Chalk this one up as a great gimmick with decent execution where the fun ends up almost totally spoiled due to monetizing virtually every aspect of the game. You might get some enjoyment out of Barcode Kingdom if you treat it as something you take out and play for a few minutes when you're on coffee break, but even then, you're going to hit a point where progress gets so slow that it's no longer satisfying. Once the initial buzz of scouring your pantry for super rares wears off, there's not much left to Barcode Kingdom, and it does a great job in the long run of squashing even that. I'll grant that it's cheaper and more satisfying than a Barcode Battler and the novelty alone might be worth a buck, but there are countless free apps that will let you enjoy that same thrill and probably give you the same amount of enjoyment in the long run.

TouchArcade Rating

  • CkX82

    Game of the week ?

    • RampageDeluxe

      Yep, I bought it because of the gotw endorsement. I completely regret, even at a dollar.

      • LarryWP

        Me too, and then I got a refund. It never would scan and the store kicked in soon after playing, wanting cash. Piece of worthless trash.

      • CooleTeeps

        Me too

    • ImJPaul

      I think that just shows how bad of a week that week was for iOS gaming. Haha

    • Vestid

      It's all been downhill since Oceanhorn.

      • Design by Adrian

        There there, have you tried Monument Valley or Smash Hit?

  • ImJPaul

    I enjoyed scanning things, then my girlfriend stole my phone started scanning all of her nail polishes. Then I played the game and deleted it. A dollar well spent.

  • Ramaz1234

    Nice gotw lmao

  • TigerBoat

    Wow to get a 2.5 star review on TA this game must give you cancer and kill your pet dog. I was tempted to pick this up until I read the review.

    • Psac42

      But it was game of the week! 😉

      • DeLtAg1An9O


  • Jared Nelson

    So I see people are still struggling with the concept of Game of the Week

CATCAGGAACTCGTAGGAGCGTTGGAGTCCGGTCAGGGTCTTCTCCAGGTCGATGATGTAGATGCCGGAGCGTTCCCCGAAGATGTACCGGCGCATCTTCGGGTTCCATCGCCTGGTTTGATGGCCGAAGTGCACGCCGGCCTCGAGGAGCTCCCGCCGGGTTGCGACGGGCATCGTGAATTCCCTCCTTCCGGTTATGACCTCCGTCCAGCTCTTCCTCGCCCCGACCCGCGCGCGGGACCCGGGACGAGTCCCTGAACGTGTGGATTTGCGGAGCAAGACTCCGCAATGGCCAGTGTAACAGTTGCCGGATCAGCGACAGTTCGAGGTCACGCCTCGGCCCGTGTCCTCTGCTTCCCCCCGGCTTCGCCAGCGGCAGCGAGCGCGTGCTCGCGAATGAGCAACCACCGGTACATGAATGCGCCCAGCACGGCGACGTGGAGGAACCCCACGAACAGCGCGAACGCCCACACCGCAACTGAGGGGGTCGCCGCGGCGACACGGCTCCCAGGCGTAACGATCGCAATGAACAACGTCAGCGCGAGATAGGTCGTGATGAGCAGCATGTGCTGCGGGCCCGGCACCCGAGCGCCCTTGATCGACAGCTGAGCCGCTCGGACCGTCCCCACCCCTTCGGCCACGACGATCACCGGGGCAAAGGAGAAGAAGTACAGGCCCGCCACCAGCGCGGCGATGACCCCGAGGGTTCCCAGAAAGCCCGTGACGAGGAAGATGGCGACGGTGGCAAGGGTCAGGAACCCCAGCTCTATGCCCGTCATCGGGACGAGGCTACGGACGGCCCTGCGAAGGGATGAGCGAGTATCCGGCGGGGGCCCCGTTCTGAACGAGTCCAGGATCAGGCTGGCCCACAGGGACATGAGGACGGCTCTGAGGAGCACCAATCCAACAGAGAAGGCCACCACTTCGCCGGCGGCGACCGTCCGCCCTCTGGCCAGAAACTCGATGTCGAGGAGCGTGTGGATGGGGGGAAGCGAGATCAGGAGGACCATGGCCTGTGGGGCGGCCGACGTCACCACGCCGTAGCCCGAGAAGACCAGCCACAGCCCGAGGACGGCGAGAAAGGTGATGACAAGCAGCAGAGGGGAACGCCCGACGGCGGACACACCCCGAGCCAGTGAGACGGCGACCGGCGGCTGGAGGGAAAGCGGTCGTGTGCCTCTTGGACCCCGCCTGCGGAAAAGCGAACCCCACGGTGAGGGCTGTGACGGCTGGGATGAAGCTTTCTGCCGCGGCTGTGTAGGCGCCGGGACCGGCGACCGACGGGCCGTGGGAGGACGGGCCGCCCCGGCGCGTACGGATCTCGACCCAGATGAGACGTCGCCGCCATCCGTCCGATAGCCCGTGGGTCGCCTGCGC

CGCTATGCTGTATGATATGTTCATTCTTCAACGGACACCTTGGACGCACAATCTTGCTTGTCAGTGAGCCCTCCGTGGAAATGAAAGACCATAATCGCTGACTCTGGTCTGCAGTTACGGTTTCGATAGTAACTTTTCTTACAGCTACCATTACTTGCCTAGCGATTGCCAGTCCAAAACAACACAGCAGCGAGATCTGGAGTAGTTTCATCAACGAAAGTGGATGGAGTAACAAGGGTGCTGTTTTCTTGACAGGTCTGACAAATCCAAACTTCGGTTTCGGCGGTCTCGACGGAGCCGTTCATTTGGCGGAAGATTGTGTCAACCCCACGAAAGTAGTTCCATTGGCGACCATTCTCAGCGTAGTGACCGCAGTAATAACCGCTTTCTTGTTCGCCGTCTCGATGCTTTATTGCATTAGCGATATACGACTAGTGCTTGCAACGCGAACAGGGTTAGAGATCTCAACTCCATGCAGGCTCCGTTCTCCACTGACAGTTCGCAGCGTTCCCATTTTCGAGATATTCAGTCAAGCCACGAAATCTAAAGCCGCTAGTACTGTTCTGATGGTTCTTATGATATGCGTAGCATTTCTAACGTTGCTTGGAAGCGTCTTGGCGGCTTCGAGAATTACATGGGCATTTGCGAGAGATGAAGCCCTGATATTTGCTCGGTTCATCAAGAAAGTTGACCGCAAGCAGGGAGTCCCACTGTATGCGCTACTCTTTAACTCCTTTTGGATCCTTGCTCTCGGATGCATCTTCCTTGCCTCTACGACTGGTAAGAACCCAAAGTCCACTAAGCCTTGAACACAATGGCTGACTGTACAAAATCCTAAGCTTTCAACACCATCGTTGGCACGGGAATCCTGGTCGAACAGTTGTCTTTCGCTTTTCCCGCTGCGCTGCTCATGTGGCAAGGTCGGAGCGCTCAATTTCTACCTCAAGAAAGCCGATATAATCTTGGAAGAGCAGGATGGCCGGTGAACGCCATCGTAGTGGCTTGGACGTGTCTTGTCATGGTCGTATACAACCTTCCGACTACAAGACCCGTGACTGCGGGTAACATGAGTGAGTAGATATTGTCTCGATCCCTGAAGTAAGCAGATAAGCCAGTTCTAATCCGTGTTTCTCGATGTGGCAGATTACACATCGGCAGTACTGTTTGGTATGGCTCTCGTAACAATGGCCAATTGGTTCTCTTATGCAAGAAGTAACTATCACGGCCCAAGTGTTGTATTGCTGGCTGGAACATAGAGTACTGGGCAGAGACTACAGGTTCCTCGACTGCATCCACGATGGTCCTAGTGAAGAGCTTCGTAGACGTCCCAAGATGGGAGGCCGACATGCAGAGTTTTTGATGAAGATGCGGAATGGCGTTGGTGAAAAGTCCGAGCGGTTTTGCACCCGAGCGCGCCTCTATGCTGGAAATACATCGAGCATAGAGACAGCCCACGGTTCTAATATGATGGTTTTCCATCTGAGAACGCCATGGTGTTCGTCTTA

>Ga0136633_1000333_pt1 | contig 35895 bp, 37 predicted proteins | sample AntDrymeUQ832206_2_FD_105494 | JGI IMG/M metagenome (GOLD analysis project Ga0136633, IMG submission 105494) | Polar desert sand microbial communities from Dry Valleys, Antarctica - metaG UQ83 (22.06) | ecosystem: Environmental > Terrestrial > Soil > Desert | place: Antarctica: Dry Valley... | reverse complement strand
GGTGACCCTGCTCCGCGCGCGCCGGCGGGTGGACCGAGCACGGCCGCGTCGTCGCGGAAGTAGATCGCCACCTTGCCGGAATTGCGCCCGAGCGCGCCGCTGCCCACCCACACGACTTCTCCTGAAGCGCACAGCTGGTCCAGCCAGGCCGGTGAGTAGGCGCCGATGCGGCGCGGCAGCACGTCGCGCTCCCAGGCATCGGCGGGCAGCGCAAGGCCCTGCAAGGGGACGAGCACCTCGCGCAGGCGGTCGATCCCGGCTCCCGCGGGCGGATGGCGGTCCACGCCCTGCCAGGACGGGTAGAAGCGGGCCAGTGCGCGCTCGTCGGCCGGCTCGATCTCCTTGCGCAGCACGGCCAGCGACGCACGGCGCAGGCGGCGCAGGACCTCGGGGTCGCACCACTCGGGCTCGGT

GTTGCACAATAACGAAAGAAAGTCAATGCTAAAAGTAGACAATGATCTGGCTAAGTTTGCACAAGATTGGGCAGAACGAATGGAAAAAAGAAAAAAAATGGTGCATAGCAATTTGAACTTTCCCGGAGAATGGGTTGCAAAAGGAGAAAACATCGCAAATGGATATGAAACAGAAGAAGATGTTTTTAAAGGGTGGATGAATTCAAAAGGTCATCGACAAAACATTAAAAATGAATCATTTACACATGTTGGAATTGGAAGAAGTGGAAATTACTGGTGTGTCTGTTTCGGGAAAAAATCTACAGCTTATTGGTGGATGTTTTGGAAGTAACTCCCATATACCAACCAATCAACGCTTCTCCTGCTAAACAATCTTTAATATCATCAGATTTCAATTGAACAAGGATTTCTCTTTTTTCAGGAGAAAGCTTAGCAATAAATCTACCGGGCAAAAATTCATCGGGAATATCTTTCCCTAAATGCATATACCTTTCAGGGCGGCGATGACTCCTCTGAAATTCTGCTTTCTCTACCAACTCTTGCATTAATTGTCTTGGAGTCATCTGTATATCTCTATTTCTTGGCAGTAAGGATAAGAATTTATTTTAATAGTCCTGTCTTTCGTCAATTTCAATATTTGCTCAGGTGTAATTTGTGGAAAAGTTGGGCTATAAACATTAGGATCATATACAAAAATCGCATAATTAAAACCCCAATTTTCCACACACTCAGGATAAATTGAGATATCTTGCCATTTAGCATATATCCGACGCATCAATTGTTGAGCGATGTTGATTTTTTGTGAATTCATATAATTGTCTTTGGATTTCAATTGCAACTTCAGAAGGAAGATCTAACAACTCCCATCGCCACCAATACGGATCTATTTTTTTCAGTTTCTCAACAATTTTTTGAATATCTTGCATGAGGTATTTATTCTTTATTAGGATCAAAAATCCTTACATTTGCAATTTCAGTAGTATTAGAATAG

• C. Stubb

      In your Game of the Week article, you actually described Barcode Kingdom using the words "undeniably satisfying" and "worth checking out". It just seems a bit paradoxical to turn around and then give it a 2.5 star review.

      • anabolicMike

        Not the same guy is it? The guy who did the review isn't the guy who said those things during GoTW is it? Hmmmm. Anyway. I liked this game for the first little bit. Actually I played it til I got to about level 11. It kinda got boring around then :/. If they made it so scanning barcodes have you weapons like in diablo iii it would be cool. Hah but there's so little differences. It's like the beginning game is fun but then it just peters out to nothing. Hmmmmm. They lose it around inning 5

      • CStubb

        Indeed, the individual authors themselves are not the same. Though I would like to point out that the name of the title is "TouchArcade Game of the Week", not "Jared Nelson Game of the Week". This being a TouchArcade review, I would expect some sort of consistency to exist. I understand that each individual will form his own opinion, but to suggest that I am "struggling with the concept of Game of the Week" when, as a whole, TouchArcade itself is struggling with how it feels about Barcode Kingdoms is absurd.

      • Eli Hodapp